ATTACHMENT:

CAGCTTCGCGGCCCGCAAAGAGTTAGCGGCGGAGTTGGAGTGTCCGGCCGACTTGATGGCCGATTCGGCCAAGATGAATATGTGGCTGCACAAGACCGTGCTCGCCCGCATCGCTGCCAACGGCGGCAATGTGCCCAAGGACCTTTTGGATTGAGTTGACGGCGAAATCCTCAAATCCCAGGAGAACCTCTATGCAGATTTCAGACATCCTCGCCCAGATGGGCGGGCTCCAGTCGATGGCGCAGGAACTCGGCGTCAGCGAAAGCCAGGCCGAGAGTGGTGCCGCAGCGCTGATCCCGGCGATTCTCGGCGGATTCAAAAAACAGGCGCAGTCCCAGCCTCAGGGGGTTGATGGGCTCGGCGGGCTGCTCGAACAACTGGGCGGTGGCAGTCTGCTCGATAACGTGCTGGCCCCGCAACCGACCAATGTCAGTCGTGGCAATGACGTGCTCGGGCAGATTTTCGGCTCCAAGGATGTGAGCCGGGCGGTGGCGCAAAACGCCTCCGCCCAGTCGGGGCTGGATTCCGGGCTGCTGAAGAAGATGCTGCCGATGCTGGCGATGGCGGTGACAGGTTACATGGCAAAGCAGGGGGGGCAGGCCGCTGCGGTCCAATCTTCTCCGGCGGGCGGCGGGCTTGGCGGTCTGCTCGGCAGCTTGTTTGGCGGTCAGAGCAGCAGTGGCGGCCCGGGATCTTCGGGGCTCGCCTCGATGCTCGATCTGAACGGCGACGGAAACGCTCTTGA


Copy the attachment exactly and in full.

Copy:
CAGCTTCGCGGCCCGCAAAGAGTTAGCGGCGGAGTTGGAGTGTCCGGCCGACTTGATGGCCGATTCGGCCAAGATGAATATGTGGCTGCACAAGACCGTGCTCGCCCGCATCGCTGCCAACGGCGGCAATGTGCCCAAGGACCTTTTGGATTGAGTTGACGGCGAAATCCTCAAATCCCAGGAGAACCTCTATGCAGATTTCAGACATCCTCGCCCAGATGGGCGGGCTCCAGTCGATGGCGCAGGAACTCGGCGTCAGCGAAAGCCAGGCCGAGAGTGGTGCCGCAGCGCTGATCCCGGCGATTCTCGGCGGATTCAAAAAACAGGCGCAGTCCCAGCCTCAGGGGGTTGATGGGCTCGGCGGGCTGCTCGAACAACTGGGCGGTGGCAGTCTGCTCGATAACGTGCTGGCCCCGCAACCGACCAATGTCAGTCGTGGCAATGACGTGCTCGGGCAGATTTTCGGCTCCAAGGATGTGAGCCGGGCGGTGGCGCAAAACGCCTCCGCCCAGTCGGGGCTGGATTCCGGGCTGCTGAAGAAGATGCTGCCGATGCTGGCGATGGCGGTGACAGGTTACATGGCAAAGCAGGGGGGGCAGGCCGCTGCGGTCCAATCTTCTCCGGCGGGCGGCGGGCTTGGCGGTCTGCTCGGCAGCTTGTTTGGCGGTCAGAGCAGCAGTGGCGGCCCGGGATCTTCGGGGCTCGCCTCGATGCTCGATCTGAACGGCGACGGAAACGCTCTTGA